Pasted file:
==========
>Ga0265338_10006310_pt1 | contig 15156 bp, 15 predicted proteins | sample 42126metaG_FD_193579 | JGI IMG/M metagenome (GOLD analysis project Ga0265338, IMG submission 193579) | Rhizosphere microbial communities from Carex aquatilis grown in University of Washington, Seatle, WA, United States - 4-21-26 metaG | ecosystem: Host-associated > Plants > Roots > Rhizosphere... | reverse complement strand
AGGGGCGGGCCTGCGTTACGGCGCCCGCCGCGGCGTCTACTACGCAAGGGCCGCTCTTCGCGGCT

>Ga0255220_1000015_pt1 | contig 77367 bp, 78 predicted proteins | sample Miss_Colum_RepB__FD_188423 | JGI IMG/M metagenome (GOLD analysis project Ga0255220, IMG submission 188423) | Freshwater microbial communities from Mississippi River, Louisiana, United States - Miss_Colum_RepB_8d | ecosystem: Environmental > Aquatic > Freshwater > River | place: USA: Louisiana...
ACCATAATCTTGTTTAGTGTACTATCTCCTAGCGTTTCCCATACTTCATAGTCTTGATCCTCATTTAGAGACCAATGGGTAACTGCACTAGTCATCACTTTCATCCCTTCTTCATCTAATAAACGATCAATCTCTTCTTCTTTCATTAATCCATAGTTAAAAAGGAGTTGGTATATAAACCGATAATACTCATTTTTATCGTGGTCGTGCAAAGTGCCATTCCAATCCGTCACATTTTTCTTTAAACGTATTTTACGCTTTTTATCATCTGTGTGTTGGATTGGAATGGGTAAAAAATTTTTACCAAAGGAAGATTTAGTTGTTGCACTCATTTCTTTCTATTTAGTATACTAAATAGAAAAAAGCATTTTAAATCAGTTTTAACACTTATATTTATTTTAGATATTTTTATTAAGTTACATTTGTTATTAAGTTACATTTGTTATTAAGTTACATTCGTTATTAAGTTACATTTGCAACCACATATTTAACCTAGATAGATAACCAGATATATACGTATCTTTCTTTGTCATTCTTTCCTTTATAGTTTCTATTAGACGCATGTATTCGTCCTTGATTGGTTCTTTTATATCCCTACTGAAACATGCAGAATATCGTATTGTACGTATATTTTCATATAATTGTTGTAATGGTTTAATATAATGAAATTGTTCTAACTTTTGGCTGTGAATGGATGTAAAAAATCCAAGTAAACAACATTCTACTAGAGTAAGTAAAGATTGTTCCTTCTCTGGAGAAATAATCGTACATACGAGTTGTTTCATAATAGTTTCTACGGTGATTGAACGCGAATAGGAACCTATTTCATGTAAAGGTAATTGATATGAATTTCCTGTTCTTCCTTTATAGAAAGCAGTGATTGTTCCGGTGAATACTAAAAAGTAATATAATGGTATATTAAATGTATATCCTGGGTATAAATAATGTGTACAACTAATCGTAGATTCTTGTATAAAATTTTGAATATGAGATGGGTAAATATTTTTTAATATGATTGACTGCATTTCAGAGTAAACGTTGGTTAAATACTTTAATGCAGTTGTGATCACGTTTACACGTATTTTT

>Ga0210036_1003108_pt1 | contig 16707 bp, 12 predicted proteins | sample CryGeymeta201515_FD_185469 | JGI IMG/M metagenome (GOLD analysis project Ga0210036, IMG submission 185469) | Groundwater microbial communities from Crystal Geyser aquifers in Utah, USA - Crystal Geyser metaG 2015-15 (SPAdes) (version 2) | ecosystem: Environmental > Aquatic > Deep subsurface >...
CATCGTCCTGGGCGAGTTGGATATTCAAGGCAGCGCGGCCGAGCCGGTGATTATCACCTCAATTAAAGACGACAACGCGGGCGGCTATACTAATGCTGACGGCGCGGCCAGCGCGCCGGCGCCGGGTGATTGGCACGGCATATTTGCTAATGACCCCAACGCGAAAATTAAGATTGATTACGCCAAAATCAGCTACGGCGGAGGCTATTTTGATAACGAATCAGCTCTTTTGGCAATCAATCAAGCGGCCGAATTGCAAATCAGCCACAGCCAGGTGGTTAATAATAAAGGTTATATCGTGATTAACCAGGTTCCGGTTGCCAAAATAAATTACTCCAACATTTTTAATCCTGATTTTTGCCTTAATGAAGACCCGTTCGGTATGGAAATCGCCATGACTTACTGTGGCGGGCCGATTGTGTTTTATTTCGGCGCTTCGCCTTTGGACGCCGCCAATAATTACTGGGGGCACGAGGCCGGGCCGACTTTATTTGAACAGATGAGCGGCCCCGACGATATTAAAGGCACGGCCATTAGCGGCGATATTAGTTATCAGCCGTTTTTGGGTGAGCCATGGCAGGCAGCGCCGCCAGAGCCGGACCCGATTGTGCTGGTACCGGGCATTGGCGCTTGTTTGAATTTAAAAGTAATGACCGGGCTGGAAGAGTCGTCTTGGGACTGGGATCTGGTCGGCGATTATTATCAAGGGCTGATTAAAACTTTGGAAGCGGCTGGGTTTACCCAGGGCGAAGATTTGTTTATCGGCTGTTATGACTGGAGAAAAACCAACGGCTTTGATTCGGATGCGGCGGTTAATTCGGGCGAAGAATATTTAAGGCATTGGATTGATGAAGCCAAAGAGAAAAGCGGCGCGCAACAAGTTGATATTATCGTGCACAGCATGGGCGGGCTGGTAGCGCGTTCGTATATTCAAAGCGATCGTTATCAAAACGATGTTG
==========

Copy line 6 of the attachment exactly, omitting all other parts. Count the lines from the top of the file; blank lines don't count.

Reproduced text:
CATCGTCCTGGGCGAGTTGGATATTCAAGGCAGCGCGGCCGAGCCGGTGATTATCACCTCAATTAAAGACGACAACGCGGGCGGCTATACTAATGCTGACGGCGCGGCCAGCGCGCCGGCGCCGGGTGATTGGCACGGCATATTTGCTAATGACCCCAACGCGAAAATTAAGATTGATTACGCCAAAATCAGCTACGGCGGAGGCTATTTTGATAACGAATCAGCTCTTTTGGCAATCAATCAAGCGGCCGAATTGCAAATCAGCCACAGCCAGGTGGTTAATAATAAAGGTTATATCGTGATTAACCAGGTTCCGGTTGCCAAAATAAATTACTCCAACATTTTTAATCCTGATTTTTGCCTTAATGAAGACCCGTTCGGTATGGAAATCGCCATGACTTACTGTGGCGGGCCGATTGTGTTTTATTTCGGCGCTTCGCCTTTGGACGCCGCCAATAATTACTGGGGGCACGAGGCCGGGCCGACTTTATTTGAACAGATGAGCGGCCCCGACGATATTAAAGGCACGGCCATTAGCGGCGATATTAGTTATCAGCCGTTTTTGGGTGAGCCATGGCAGGCAGCGCCGCCAGAGCCGGACCCGATTGTGCTGGTACCGGGCATTGGCGCTTGTTTGAATTTAAAAGTAATGACCGGGCTGGAAGAGTCGTCTTGGGACTGGGATCTGGTCGGCGATTATTATCAAGGGCTGATTAAAACTTTGGAAGCGGCTGGGTTTACCCAGGGCGAAGATTTGTTTATCGGCTGTTATGACTGGAGAAAAACCAACGGCTTTGATTCGGATGCGGCGGTTAATTCGGGCGAAGAATATTTAAGGCATTGGATTGATGAAGCCAAAGAGAAAAGCGGCGCGCAACAAGTTGATATTATCGTGCACAGCATGGGCGGGCTGGTAGCGCGTTCGTATATTCAAAGCGATCGTTATCAAAACGATGTTG